Past elder, I believe you have mistaken a particular incarnation of Catholicismm, or one might say, a particular sociological moment in Catholicism, for Catholicism itself. Even the theology of St. Thomas Aquinas, wonderful as it is, does not compass or limit Catholicism. Remember, Aquinas was condemned for a while for trying to integrate Aristotle’s thought with Catholicism; it wasn’t thought possible. I believe those who are trying to use the thought great modern philosopher as a framework for a theology could be engaging in a great work. Of course there could be great dangers attached and it is something I don’t think one could dare it without a living magisterium to pass judgment on the conclusions. I myself did not deal well with Hegel, and find JPII’s writing dense, especially the more academic writings. I donated my copy of The Acting Person to the Toronto Oratory, knowing that some people there might be able to get something out of it but I am unlikely to. But I don’t see why he should be condemned for the attempt. I think that it will be a long time before whatever is good from it is thoroughly integrated into the Church’s life. I know that whatever is not helpful from it will ultimately be rejected, because I believe in Christ’s promise to the Church.

    Mr. Coyne, Mr Schutz is not “syncophantish.” He believes in Catholicism. You do not. I don’t know how to tell you strongly enough that what you and those like you are doing is utterly futile; the Church will never be what you think it is and what you want it to be.

    Susan Peterson

  19. Past Elder says:

    Great, so we’re back to telling Mr Coyne what he does and doesn’t believe and to finding him a new church.

    Funny you should say I have mistaken a particular moment in Catholicism for Catholicism itself. Now, as long as everyone is speaking for Mr Coyne, I guess I’ll have a go, and my guess is he would say the same about you — that the Church as you understand it with which you want to think is neither Church as instituted by Christ or recalled by Vatican II, but a point in time you seek to impose on all later points in time.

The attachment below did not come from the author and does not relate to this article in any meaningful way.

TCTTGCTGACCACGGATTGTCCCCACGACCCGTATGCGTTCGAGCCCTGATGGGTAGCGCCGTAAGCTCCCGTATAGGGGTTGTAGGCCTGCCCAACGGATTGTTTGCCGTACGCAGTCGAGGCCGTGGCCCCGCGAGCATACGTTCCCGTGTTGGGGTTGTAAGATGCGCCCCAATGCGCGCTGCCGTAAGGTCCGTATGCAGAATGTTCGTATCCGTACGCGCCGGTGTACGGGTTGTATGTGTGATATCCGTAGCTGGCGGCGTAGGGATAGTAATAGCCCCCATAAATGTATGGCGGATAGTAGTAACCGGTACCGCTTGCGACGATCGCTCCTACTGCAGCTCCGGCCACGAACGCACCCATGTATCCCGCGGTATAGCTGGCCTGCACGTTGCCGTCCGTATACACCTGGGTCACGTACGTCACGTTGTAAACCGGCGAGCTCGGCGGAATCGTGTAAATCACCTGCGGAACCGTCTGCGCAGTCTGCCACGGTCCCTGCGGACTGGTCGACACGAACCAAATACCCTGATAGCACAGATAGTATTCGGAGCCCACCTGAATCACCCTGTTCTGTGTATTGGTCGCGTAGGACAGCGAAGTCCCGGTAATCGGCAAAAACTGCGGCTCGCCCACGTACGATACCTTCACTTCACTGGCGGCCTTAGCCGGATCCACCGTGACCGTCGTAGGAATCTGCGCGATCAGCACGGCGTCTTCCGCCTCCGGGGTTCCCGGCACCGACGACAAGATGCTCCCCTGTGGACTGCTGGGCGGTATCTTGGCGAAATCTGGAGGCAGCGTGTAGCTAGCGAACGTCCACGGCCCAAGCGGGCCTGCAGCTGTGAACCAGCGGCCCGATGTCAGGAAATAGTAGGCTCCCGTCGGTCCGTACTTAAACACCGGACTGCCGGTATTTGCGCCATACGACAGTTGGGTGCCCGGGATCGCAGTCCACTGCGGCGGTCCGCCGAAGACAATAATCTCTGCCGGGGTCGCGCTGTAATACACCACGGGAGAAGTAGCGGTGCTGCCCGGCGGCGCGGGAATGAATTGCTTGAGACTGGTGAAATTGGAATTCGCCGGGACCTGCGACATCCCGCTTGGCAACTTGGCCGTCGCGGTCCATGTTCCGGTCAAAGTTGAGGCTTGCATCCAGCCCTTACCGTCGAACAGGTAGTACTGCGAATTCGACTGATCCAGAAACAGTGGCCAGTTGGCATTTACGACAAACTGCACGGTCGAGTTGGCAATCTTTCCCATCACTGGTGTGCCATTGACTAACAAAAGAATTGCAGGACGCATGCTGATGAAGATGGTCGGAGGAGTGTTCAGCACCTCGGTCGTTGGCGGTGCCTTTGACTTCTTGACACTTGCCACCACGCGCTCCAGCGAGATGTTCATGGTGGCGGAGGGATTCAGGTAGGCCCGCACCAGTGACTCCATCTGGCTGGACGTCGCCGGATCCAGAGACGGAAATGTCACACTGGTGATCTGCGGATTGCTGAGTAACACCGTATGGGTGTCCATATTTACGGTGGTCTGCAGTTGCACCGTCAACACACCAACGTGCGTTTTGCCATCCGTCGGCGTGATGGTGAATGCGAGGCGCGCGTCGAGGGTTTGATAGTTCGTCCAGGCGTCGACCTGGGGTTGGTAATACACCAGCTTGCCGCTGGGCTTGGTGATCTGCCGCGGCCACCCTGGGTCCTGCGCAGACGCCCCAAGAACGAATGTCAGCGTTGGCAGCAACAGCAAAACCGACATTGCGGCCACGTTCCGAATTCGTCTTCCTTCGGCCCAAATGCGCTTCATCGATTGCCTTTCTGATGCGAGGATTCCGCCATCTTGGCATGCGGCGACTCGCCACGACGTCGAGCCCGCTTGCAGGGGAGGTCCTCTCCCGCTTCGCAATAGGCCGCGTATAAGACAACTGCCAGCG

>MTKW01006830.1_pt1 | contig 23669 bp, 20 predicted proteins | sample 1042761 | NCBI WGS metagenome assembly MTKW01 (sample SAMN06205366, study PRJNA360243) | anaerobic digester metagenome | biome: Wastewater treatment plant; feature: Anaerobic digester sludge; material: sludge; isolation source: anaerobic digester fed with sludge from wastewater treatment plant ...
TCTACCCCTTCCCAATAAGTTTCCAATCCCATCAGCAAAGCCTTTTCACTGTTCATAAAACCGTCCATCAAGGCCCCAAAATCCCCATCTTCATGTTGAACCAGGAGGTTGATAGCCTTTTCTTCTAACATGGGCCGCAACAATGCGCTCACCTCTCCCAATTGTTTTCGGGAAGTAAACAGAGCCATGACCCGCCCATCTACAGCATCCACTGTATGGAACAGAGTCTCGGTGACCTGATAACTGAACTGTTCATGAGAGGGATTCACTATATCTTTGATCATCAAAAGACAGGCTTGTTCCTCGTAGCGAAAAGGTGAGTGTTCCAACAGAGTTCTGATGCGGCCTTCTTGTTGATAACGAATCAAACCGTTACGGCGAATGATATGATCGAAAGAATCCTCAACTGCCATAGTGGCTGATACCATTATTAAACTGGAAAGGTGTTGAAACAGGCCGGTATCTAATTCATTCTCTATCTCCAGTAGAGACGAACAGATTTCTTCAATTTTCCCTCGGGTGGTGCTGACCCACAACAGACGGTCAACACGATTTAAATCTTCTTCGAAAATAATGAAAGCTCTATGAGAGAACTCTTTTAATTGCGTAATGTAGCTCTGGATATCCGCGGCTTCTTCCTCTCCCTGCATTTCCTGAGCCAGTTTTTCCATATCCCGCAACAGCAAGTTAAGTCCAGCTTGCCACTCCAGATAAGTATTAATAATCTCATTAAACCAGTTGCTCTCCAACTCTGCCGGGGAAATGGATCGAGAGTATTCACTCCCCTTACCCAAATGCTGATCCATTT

Likewise doctrine: to seek to impose one moment of understanding of doctrine on all other points and call it unbelief if not accepted.

    And, like the sycophants of old, seek to have them punished and/or removed by the authorities to whom you appeal.

  20. eulogos says:

    PE- I think I know what you are trying to say but your second paragraph is incoherenet.

    I do believe the Catholic Church was founded by Christ himself, although I realize that he did so in a kernel form which later developed with the guidance of the Holy Spirit.

    I believe the kernel included bishops priests and deacons with somewhat differentiated roles,the idea that bishops would be the successors of the apostles, the idea that Peter was the first of the apostles and that that position would continue in his successors, the two main sacraments and some words of guidance from the Lord which were intended to point us to the other sacraments, and in general the idea that the church must be one in faith and visibly and structurally one. (This is ecclesiology now, not all the basics of the faith.)

    Isn’t that what you believed as a Catholic? It is what the Church still teaches.

    Mr. Coyne as I understand it from his defending this Spongian priest, has trouble with the basics of the Christian faith, the trinity, incarnation,divinity of Christ, virgin birth. The Church could never have a “moment” in which She denied these doctrines.
    Susan Peterson

Leave a Reply to Louise Cancel reply

Your email address will not be published.